Last month I was fortunate enough to travel to both SLA 2011 conference in Philadelphia and ALA 2011 conference in New Orleans. Below are my musings on the sessions and events that I attended. Enjoy!
SLA 2011 - Philadelphia
In the morning, I attended the Leadership Development Institute (LDI) where the chapter and division leaderships gather to hear updates from the President, Treasurer and other leaders across the association. This session is open to anyone interested in serving in a leadership role in SLA. The main topics discussed were SLA’s 2015 strategic vision, a possible revamp of the continuing education (CE) programs at conference, the association’s financial picture, upgrade of the chapter, division & caucus websites and the results of the James Kane’s loyalty survey. Also the SLA Board candidates did a quick talk on their reason for running for office and their goals for the association if elected. You can read about the candidates and their responses on the SLA blog. The candidates for President-Elect are also coming to DC for a meet and greet in August. I found attending last year’s session was helpful in just seeing how each candidate presented themselves.
Sunday afternoon I attended the News Division tour of Rosenbach Museum & Library. This museum was located in the lovely and quaint neighborhood of Rittenhouse Square. The Rosenbach brothers were rare book & antique collectors. Being originally from the Philadelphia area, it was interesting to learn about some local celebrities as well as see their collections.
I also attended the opening session where New York Times columnist Thomas Friedman spoke. He talked about globalization and the impact on information technology. His book, The World is Flat, came out in 2005 and a lot of changed in the past 6 years. Donald Hawkins wrote a nice summary of the talk for Information Today.
I ended the day with a nice celebration at the National Constitution Center with other leaders and conference attendees.
I attended a “fun” session called CSI Philadelphia where Gene Lanzillo from the Philadelphia FBI Office Evidence Response Team walked through a series of (fake) crime scene photographs and explained how he would approach the scene.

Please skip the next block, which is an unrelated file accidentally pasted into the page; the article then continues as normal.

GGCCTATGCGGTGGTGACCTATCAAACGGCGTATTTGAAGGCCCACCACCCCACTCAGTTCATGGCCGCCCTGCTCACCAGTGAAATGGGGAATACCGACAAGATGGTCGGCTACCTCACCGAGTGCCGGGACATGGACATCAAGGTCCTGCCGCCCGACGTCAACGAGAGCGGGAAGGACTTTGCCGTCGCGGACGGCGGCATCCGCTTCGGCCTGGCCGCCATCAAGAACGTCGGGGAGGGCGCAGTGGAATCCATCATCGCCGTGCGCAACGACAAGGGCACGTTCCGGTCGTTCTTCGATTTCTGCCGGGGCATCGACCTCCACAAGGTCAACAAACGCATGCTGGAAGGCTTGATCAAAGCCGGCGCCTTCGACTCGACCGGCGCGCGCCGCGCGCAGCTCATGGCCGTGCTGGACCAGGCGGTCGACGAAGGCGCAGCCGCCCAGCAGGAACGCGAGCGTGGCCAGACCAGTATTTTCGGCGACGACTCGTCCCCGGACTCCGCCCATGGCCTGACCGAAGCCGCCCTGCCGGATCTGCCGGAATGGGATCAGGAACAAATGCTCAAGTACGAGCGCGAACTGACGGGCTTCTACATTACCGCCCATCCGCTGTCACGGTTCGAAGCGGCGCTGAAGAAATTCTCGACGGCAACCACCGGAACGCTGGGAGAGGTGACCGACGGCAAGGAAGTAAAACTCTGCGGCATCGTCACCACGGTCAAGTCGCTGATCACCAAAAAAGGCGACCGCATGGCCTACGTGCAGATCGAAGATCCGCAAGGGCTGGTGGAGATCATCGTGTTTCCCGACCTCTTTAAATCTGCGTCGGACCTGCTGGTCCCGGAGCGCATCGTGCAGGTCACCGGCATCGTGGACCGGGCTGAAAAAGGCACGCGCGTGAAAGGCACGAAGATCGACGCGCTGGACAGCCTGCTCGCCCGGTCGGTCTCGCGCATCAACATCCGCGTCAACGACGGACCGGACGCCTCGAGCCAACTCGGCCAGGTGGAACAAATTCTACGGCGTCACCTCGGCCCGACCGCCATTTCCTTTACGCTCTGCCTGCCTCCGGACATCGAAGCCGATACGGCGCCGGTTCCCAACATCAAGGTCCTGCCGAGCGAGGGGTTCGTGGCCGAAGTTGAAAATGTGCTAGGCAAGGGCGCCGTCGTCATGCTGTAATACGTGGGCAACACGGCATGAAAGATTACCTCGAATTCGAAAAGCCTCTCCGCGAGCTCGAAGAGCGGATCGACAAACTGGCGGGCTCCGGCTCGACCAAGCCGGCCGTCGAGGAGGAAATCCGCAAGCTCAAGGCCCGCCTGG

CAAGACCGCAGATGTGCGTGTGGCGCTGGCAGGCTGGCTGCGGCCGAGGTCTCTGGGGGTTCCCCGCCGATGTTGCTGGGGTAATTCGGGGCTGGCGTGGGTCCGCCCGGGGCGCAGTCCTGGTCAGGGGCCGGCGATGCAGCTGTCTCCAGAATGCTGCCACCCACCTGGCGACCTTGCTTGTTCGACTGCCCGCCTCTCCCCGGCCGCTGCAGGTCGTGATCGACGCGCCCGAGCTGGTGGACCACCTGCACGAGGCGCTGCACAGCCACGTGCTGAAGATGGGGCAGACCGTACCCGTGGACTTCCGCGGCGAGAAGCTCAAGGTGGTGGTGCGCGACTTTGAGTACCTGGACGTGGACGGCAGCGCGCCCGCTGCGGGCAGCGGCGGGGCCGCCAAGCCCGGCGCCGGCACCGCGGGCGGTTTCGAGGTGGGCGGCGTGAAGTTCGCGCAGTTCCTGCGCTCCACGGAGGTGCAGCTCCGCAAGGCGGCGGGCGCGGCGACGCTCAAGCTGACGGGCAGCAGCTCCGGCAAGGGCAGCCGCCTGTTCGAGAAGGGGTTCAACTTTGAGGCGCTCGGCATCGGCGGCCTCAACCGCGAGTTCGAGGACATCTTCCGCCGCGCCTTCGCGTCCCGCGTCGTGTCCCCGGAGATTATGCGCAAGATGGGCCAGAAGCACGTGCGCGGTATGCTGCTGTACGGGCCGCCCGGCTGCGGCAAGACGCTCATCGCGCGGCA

In 1992, the Evidence Response Team was created. The team members are part-time collecting evidence at scenes. The rest of the time they are solving national security cases. For every incident, the team members ask two main questions are 1) What is the context? 2) Is there a legal authority to be at the scene?
All FBI agents get one week of evidence training at Quantico. Evidence Response team members get furthering training after they start their job. The guiding principle they use is that when any two objects meet they leave evidence.
The rest of the day I prepped and ran a committee meeting and then went to the Mid-Atlantic Reception.
In the morning, I had breakfast with a library student and attended a few sessions.
In the afternoon, I went to a session called Alternate Uses of a Library Degree. A panel of 5 people was moderated by Ruth Wolfish. Each panelist was given a set list of questions and they presented their answers to the attendees. Overall all panelists identified that people who are able to be flexible, open minded and not afraid of change, have good communication skills, and can be resourceful are more likely to succeed at a non-traditional job. A few other key points that surfaced were ‘Always say yes!’ and ‘Opportunities come through networking’.
Kim Dority wrapped up the other panelists and reminded us of some basic career development guidelines:
Kim Dority wrapped up the other panelists and reminded us of some basic career development guidelines:
- The nature of our profession is that we support each other
- We are all self-employed
- Change is always heading our way
- The investments you make in yourself will define your career opportunities
- Be planting seeds all the time
- Forget about perfection, focus on resiliency
In the evening, I took a little time out from conference activities and went to see the Phillies.
First thing, I moderated a Technical Standards Update session with Todd Carpenter from NISO and Margie Hlava from Access Innovations.
After that I tried to go to another session, but the room was full so I headed to the Reading Terminal Market for some lunch. Before heading home to DC, I attended the closing session to hear James Kane speak again. His slides can be found here.